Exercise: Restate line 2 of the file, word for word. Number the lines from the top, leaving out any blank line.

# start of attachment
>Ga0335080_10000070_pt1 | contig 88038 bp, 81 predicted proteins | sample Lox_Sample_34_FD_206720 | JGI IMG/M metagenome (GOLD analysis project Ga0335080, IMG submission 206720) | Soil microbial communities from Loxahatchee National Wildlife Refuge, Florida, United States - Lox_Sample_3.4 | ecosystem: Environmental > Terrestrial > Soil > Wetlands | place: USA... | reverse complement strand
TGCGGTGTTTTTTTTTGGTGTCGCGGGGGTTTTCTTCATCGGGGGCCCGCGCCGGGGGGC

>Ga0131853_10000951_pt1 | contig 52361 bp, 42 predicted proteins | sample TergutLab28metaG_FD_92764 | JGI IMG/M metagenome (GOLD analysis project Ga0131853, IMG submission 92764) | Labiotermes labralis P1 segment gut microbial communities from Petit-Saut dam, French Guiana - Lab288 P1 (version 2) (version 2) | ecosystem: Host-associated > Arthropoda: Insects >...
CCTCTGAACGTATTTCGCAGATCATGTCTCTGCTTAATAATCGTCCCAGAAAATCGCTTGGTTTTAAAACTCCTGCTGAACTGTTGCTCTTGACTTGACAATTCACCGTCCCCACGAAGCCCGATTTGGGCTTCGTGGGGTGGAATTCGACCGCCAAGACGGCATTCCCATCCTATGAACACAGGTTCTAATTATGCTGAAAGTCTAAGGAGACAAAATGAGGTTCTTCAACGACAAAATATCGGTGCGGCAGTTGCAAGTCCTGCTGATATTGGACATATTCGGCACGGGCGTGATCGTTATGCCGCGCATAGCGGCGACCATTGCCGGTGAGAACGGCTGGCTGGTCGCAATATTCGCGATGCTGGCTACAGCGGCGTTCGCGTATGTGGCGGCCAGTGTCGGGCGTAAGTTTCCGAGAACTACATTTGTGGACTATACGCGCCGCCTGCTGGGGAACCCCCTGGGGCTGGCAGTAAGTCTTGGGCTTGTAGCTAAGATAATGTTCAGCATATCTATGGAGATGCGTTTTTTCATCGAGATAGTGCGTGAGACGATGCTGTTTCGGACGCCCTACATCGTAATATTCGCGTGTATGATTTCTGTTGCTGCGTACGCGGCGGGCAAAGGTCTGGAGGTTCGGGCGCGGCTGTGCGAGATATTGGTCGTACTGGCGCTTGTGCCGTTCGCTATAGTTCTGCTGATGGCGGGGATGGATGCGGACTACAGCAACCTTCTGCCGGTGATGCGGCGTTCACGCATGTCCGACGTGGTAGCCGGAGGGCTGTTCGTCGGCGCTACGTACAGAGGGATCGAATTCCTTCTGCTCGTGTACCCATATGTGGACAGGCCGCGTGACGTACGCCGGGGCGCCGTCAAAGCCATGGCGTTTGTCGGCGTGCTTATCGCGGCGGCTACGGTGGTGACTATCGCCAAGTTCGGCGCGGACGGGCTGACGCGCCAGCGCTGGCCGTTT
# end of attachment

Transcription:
TGCGGTGTTTTTTTTTGGTGTCGCGGGGGTTTTCTTCATCGGGGGCCCGCGCCGGGGGGC